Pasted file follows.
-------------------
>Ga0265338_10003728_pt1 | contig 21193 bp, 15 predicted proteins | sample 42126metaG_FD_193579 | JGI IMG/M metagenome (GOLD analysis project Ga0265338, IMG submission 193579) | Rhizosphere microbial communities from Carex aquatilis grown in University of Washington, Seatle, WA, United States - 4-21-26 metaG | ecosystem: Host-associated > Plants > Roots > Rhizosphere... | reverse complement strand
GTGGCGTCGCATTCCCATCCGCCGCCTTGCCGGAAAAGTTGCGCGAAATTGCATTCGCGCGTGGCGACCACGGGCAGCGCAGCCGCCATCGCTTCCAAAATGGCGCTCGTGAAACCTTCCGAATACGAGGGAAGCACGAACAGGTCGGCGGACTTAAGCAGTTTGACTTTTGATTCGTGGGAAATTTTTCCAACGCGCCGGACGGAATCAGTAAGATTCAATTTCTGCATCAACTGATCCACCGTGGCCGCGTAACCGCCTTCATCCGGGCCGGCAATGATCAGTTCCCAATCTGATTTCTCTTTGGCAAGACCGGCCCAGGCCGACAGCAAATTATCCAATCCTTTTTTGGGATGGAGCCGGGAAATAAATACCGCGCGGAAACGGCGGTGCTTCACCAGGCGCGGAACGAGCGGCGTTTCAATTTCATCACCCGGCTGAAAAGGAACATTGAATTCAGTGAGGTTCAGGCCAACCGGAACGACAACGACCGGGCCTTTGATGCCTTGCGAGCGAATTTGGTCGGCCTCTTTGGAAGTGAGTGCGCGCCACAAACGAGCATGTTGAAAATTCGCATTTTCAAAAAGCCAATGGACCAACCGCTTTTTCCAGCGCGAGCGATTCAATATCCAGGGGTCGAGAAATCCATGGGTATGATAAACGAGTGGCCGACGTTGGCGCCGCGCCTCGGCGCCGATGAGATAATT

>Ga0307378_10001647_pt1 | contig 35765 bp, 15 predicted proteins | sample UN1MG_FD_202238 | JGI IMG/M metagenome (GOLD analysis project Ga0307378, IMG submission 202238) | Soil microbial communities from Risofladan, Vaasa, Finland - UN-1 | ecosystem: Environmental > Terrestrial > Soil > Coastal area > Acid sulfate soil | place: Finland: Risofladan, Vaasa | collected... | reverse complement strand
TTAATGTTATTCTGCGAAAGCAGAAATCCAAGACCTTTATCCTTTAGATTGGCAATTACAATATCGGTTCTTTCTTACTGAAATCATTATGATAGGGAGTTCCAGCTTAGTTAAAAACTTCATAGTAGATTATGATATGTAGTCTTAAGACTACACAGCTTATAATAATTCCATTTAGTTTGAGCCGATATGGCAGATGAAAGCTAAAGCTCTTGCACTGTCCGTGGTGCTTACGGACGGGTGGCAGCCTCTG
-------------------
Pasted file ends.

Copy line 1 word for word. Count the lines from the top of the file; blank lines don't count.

>Ga0265338_10003728_pt1 | contig 21193 bp, 15 predicted proteins | sample 42126metaG_FD_193579 | JGI IMG/M metagenome (GOLD analysis project Ga0265338, IMG submission 193579) | Rhizosphere microbial communities from Carex aquatilis grown in University of Washington, Seatle, WA, United States - 4-21-26 metaG | ecosystem: Host-associated > Plants > Roots > Rhizosphere... | reverse complement strand